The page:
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And When It Doesn’t

By June 4, 2018June 26th, 2018AmeriCorps*VISTA

By Madison McConnell

Earlier this month, Olivia posted a story of success. Her blog, ‘When Everything Falls Into Place‘, celebrated the blogging program Friendship Academy had implemented. As a fellow VISTA member, working at a small charter school (Hiawatha Academies,) I also celebrated that success, but I thought I’d share my own story of an endeavor that, unlike Olivia and Friendship Academy’s, wasn’t so much of a success. I think sharing stories of success is important, of course, but there are plenty of times in any kind of work where you won’t succeed, you won’t be able to celebrate your project; and that is not a reflection of you or your worth in your role – something that took a little bit of failure for me to learn.

I graduated from Drake University, almost exactly one year ago as I write this, with a degree in public relations. I had practice, A LOT of practice, building, presenting and implementing public relations campaigns, from full strategic plans for local nonprofits like Above + Beyond Cancer and the Young Women’s Resource Center in Des Moines, Iowa, to a fully implemented campaign for mental health awareness as part of a national contest. So when, in February, we decided we wanted to do something to nod at Valentines Day and honor our teammates and their work, I was eager to get back into working on the projects I’d spent so much of my college career studying.

We decided to run a social media specific campaign, #IHeartHiawatha. The campaign was, in conception anyway, going to be a space for families and students, teachers and staff to share their stories about what makes Hiawatha Academies special, what they loved about the work they did, or the classes they had or the individuals who were impacting their child’s future.

To inspire participation by our supporters and followers, I asked teachers to send me photos of their classes that I could share from our accounts (Facebook, Twitter, etc.) with testimonials from younger students who theoretically wouldn’t have access to their own social media accounts. And then we waited… and waited… and waited. We launched the campaign without those photos or ‘submissions’ from our team, we outlined ways to participate and our grand prize for the post with the most likes by the end of a few week period (an iPad). With this as a prize, we were sure that we’d have a great number of participants. But, suddenly we were a week and a half in with one submission, and only one submission.

We were winding down on our contest, and I was watching something I thought I had in the bag going up in smoke. Of course, we celebrated our teammates win of the iPad, and the meaningful story she shared about her work at Hiawatha Academies, but to be honest, my confidence was shaken – was I not as good at my job as I thought I was? Was this just part of a broader failure? And, so I wallowed. I ended up being on vacation at the same time and taking some time away from the project, away from what I had deemed a failure was the best thing I could have done.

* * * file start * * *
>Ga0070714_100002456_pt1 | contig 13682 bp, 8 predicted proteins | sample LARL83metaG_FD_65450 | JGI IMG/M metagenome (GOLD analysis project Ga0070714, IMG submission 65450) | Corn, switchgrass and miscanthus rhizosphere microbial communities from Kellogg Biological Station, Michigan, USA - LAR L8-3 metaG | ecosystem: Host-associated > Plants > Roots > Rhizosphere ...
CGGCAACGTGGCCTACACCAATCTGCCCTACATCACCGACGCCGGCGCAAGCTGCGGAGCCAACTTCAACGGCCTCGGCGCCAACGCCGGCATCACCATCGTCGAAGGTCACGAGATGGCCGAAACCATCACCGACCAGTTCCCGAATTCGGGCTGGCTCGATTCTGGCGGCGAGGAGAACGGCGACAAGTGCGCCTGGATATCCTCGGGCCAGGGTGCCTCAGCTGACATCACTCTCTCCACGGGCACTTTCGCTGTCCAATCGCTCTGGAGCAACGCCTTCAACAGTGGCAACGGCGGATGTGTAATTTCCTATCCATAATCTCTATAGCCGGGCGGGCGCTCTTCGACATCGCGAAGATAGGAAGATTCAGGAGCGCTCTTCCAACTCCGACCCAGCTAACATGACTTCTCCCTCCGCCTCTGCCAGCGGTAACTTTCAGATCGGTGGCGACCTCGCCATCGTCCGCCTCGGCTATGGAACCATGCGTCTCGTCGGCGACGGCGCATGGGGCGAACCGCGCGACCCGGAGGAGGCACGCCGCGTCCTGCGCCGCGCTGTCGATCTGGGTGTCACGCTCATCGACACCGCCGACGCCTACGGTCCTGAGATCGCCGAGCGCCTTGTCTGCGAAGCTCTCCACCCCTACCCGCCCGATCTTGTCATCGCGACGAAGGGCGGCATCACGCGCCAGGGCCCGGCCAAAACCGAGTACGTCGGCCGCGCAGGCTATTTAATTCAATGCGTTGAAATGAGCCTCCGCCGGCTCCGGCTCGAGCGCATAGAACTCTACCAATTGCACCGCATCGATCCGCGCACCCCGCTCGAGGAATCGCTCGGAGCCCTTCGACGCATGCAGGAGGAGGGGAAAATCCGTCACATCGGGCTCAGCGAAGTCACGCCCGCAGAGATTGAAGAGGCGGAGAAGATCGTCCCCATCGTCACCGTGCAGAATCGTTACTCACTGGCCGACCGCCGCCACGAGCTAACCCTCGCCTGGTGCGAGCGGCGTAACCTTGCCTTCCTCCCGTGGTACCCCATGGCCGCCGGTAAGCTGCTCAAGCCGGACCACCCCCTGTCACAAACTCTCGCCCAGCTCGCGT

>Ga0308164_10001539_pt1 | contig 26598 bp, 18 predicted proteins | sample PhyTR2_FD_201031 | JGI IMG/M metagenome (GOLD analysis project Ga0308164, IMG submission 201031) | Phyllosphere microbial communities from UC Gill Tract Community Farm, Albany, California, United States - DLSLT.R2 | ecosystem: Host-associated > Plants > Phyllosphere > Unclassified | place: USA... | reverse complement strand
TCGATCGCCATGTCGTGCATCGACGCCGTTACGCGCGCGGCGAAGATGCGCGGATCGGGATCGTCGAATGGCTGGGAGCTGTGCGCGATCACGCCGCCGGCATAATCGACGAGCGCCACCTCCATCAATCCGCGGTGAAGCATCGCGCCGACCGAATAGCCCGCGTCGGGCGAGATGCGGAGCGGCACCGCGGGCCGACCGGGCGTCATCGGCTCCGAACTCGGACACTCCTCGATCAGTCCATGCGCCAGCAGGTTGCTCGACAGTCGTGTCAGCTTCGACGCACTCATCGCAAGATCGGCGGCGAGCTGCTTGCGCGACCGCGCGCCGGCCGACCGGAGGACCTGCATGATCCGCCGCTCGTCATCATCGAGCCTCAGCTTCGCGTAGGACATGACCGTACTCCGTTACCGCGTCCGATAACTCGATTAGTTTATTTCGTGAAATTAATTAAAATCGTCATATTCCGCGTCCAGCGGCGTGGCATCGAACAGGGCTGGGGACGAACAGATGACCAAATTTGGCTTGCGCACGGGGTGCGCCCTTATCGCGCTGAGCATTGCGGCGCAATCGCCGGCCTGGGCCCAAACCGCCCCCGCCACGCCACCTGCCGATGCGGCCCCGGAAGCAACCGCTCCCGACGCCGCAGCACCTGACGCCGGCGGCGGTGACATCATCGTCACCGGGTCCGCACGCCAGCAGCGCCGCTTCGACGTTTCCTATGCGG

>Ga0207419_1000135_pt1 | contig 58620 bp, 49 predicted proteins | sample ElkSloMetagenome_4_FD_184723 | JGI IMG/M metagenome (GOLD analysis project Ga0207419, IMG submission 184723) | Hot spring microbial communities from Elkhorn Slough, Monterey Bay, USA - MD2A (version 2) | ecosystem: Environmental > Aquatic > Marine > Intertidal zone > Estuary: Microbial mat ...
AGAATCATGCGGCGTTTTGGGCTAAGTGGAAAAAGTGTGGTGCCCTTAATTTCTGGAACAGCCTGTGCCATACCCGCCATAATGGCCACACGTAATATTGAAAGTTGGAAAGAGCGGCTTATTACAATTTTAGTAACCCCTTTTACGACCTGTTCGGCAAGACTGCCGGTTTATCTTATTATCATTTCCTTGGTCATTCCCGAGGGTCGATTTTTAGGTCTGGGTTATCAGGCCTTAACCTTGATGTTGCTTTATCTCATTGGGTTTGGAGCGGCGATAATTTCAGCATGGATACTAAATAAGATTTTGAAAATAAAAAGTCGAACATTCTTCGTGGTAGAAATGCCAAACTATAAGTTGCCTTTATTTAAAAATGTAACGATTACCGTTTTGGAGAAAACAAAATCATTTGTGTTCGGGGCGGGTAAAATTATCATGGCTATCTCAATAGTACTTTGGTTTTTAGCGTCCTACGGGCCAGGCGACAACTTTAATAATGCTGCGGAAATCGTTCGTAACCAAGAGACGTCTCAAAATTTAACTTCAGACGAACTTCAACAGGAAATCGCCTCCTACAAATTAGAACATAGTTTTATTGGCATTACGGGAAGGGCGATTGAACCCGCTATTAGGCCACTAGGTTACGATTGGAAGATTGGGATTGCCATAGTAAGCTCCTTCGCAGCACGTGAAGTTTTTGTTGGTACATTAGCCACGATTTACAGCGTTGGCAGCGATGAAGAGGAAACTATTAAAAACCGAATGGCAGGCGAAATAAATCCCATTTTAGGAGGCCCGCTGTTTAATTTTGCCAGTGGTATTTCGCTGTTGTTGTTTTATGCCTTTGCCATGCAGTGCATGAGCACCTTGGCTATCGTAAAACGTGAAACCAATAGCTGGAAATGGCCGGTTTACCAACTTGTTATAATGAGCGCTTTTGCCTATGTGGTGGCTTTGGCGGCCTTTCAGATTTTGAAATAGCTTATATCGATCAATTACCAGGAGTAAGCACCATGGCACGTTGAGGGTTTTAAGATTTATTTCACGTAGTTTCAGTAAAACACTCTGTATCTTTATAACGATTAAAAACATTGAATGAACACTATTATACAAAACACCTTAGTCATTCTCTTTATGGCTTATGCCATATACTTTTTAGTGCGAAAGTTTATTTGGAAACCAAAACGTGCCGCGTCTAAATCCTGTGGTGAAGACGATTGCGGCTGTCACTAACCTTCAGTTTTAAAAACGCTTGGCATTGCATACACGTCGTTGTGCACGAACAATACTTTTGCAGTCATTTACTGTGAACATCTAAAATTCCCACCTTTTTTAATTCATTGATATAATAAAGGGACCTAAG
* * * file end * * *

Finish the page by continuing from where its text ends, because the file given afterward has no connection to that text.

How do you handle failure in the workplace? Here are five strategies from Forbes:

  • Don’t make it personal. Separate the failure from your identity. Just because you haven’t found a successful way of doing something doesn’t mean you are a failure.  These are completely separate thoughts, but many blur the lines between them.  
  • Take stock, learn and adapt. Look at the failure analytically. Why did you fail? What might have produced a better outcome? Was the failure completely beyond your control? After gathering the facts, step back and ask yourself, what did I learn from this? How you will apply this newfound insight going forward?
  • Stop dwelling on it. Obsessing over your failure will not change the outcome. You cannot change the past, but you can shape your future. The faster you take a positive step forward, the quicker you can leave these thoughts behind.
  • Release the need for approval of others.Often our fear of failure is rooted in our fear of being judged and losing others’ respect and esteem. We easily get influenced (and spooked) by what people say about us. Remember, this is your life, not theirs. If you give too much power to others’ opinions, it could douse your confidence, undermining your ability to ultimately succeed.
  • Try a new point of view.  One of the best things you can do is to shift your perspective and belief system away from the negative (“If I fail, it means I am stupid, weak, incapable, and am destined to fall short”) and embrace more positive associations (“If I fail, I am one step closer to succeeding; I am smarter and more savvy because the knowledge I’ve gained through this experience”).

Here’s the bottom line, this work is hard; for a lot of reasons, projects don’t always come to fruition the way you want them to. But, you are not a failure. Having the courage to try is as much of a win as anything else. So, when everything DOESN’T fall into place, take a step back, take a deep breath, realign with your mission and go forward.

Phillips Family Foundation

Author Phillips Family Foundation

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